When you think art, you probably think of the traditional paintings on stretched canvas. Of course if you were to expand your mind a bit, you’d acknowledge that there’s also sculpture in marble or bronze casts, photography in black and white or chromogenic color prints, and maybe even that there’s newfangled media art in video and 35 mm film.
But what about all the other art out there? Well MoMA, being for modern art and all, has a wide range of types of art. And in the modern world, a bunch of art is not on canvas. So let’s explore a bit, shall we?
Alighiero Boetti. “Tapestry of the Thousand Longest Rivers of the World” (1976-1982). Embroidery on cotton and linen.
Let’s start with a textile, cotton and linen here. It’s on fabric but not canvas and it’s embroidery not painting. Embroidery and the fiber arts often get lumped into the category of craft or folk art, but this isn’t craft, it’s art.
foreground: Gerald Summers. “Lounge Chair” (1934). Bent birch plywood with pigmented lacquer.
middleground: Alvar Aalto. “Paimio Chair” (1931-1932). Bent plywood, bent laminated birch, and solid birch.
Next up we have plywood chairs. Some would say that it’s a chair, it’s furniture, it’s obviously a piece of craft. Then again, it’s on a wall! It’s on a podium! It’s in a museum! Does that elevate it to the level of painting or sculpture? Must craft and art be mutually exclusive?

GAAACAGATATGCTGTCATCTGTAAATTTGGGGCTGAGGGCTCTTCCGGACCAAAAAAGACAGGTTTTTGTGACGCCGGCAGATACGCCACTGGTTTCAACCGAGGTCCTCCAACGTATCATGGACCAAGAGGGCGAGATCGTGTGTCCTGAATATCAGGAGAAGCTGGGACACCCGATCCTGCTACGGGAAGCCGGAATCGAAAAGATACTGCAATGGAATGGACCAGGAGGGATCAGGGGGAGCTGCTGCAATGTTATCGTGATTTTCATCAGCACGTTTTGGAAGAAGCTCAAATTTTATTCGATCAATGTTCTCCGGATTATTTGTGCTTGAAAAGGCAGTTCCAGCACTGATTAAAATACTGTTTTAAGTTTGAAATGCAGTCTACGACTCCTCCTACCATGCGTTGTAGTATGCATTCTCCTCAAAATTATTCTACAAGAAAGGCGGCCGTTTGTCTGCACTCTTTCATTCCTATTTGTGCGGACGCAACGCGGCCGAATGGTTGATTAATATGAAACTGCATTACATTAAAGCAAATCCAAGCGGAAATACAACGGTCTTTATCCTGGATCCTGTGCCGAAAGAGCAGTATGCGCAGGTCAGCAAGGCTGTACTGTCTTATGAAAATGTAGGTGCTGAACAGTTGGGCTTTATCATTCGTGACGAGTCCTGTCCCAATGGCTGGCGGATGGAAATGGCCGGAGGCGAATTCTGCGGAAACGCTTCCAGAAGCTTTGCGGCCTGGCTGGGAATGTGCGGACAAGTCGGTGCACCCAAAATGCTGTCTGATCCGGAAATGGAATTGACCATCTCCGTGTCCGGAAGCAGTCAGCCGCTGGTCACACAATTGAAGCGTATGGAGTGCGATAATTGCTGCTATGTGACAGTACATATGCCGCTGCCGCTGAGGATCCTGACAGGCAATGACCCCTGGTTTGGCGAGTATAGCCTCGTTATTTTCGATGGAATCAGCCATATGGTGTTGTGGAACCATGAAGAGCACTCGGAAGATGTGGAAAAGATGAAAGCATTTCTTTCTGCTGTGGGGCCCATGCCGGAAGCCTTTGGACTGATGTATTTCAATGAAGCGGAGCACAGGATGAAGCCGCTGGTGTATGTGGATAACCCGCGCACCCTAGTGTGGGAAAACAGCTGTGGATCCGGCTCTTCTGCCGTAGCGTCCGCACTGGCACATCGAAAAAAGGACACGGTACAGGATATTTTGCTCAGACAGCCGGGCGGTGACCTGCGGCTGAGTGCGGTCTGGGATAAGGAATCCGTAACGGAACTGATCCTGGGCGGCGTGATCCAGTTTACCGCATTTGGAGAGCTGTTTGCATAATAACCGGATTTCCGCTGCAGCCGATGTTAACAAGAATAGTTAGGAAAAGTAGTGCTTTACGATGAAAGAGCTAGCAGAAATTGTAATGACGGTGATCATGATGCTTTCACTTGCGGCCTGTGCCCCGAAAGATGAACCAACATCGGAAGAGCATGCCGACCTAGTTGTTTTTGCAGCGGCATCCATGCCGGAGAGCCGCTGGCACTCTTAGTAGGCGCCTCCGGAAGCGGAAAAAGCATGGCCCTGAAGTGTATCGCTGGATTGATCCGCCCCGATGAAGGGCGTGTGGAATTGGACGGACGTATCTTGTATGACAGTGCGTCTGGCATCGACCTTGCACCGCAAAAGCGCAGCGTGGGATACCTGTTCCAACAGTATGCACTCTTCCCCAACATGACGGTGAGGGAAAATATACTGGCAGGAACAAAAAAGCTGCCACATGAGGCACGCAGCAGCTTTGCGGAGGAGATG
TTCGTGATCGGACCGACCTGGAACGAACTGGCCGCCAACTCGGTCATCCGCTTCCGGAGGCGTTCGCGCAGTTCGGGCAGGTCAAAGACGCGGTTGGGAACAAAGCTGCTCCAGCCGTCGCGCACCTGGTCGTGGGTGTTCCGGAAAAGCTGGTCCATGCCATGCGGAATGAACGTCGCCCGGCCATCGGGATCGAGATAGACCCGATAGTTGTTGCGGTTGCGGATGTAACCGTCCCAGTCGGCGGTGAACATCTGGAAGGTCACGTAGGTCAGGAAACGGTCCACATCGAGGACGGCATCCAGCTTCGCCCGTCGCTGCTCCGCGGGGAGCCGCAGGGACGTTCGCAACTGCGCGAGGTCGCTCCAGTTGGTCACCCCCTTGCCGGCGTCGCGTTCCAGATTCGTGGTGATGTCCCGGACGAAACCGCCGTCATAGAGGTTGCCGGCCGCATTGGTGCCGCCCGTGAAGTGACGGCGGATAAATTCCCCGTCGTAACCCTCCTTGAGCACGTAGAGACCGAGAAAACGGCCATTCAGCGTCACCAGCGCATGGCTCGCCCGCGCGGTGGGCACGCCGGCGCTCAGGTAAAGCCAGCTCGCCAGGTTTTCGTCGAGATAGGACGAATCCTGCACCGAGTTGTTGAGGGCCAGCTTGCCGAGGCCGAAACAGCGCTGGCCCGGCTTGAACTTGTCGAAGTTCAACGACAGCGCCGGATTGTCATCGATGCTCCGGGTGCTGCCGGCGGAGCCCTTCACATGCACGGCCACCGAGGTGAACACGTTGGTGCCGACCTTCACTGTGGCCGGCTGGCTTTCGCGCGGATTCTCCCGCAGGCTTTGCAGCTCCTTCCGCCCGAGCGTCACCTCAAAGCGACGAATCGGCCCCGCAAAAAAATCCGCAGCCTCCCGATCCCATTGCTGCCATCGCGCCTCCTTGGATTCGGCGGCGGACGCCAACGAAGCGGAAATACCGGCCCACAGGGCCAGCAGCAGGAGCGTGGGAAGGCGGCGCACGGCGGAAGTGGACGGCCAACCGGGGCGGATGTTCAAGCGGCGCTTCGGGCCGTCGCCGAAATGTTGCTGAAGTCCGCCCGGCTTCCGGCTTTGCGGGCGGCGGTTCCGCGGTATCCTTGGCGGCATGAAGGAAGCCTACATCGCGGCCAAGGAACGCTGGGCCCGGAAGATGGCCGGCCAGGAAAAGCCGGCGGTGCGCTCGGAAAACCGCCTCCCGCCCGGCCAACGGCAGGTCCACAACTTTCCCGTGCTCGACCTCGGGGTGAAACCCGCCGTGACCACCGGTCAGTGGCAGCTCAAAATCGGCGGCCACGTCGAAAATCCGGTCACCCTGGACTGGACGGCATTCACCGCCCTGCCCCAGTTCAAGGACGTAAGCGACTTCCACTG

Donald Judd. “Untitled (Stack)” (1967). Lacquer on galvanized iron.
This isn’t furniture, it’s art. Because it’s in a museum, it’s a really pretty green color, and it’s not obviously a chair. But, um … what is it? You don’t just see it, you walk around it, you scooch down to look at it from a different angle, and you treat it like sculpture. But you could set your purse down on it if you weren’t so afraid of the guards and gee, wouldn’t it look cool as shelves in your living room?
So yes, I sort of hijacked this post into a discussion of art versus craft. As an architect, this question is fairly central to my profession – because where does architecture fit with the two? It’s aesthetic and visual, but it’s utilitarian and has a purpose. Architecture that is solely concerned with art neglects issues of climate, place, structure, and suitability. Architecture that is solely concerned with craft is nothing more than a building devoid of life and fails to respond to the social, cultural, and visual implications of its existence.
Huh. Eh, whatever. It is what it is, isn’t it?